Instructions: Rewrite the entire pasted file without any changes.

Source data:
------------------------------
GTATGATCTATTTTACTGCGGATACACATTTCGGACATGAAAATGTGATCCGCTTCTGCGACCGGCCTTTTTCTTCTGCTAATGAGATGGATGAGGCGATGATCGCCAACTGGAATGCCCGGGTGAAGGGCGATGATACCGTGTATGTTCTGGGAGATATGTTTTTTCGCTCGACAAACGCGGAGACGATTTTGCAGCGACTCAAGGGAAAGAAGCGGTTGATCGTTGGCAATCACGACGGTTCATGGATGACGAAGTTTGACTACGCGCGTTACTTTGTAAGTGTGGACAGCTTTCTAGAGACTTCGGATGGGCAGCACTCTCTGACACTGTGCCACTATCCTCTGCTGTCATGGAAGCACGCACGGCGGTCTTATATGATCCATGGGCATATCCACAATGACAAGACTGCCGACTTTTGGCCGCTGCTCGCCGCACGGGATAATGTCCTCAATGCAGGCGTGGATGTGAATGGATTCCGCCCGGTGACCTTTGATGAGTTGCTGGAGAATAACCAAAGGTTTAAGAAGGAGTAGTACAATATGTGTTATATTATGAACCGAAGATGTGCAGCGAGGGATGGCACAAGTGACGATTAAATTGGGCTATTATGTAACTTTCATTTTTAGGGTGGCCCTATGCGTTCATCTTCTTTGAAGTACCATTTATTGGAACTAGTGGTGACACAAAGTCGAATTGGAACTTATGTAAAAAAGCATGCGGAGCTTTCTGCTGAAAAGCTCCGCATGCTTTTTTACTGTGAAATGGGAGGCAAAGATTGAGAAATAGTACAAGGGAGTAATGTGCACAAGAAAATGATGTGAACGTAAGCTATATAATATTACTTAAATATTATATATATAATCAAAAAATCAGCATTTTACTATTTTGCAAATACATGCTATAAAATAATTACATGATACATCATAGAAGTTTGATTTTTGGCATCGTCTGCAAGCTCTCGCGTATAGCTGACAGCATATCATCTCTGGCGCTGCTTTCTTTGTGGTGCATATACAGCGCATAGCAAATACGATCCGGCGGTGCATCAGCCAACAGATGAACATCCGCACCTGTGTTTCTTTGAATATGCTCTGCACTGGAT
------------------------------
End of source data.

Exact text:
GTATGATCTATTTTACTGCGGATACACATTTCGGACATGAAAATGTGATCCGCTTCTGCGACCGGCCTTTTTCTTCTGCTAATGAGATGGATGAGGCGATGATCGCCAACTGGAATGCCCGGGTGAAGGGCGATGATACCGTGTATGTTCTGGGAGATATGTTTTTTCGCTCGACAAACGCGGAGACGATTTTGCAGCGACTCAAGGGAAAGAAGCGGTTGATCGTTGGCAATCACGACGGTTCATGGATGACGAAGTTTGACTACGCGCGTTACTTTGTAAGTGTGGACAGCTTTCTAGAGACTTCGGATGGGCAGCACTCTCTGACACTGTGCCACTATCCTCTGCTGTCATGGAAGCACGCACGGCGGTCTTATATGATCCATGGGCATATCCACAATGACAAGACTGCCGACTTTTGGCCGCTGCTCGCCGCACGGGATAATGTCCTCAATGCAGGCGTGGATGTGAATGGATTCCGCCCGGTGACCTTTGATGAGTTGCTGGAGAATAACCAAAGGTTTAAGAAGGAGTAGTACAATATGTGTTATATTATGAACCGAAGATGTGCAGCGAGGGATGGCACAAGTGACGATTAAATTGGGCTATTATGTAACTTTCATTTTTAGGGTGGCCCTATGCGTTCATCTTCTTTGAAGTACCATTTATTGGAACTAGTGGTGACACAAAGTCGAATTGGAACTTATGTAAAAAAGCATGCGGAGCTTTCTGCTGAAAAGCTCCGCATGCTTTTTTACTGTGAAATGGGAGGCAAAGATTGAGAAATAGTACAAGGGAGTAATGTGCACAAGAAAATGATGTGAACGTAAGCTATATAATATTACTTAAATATTATATATATAATCAAAAAATCAGCATTTTACTATTTTGCAAATACATGCTATAAAATAATTACATGATACATCATAGAAGTTTGATTTTTGGCATCGTCTGCAAGCTCTCGCGTATAGCTGACAGCATATCATCTCTGGCGCTGCTTTCTTTGTGGTGCATATACAGCGCATAGCAAATACGATCCGGCGGTGCATCAGCCAACAGATGAACATCCGCACCTGTGTTTCTTTGAATATGCTCTGCACTGGAT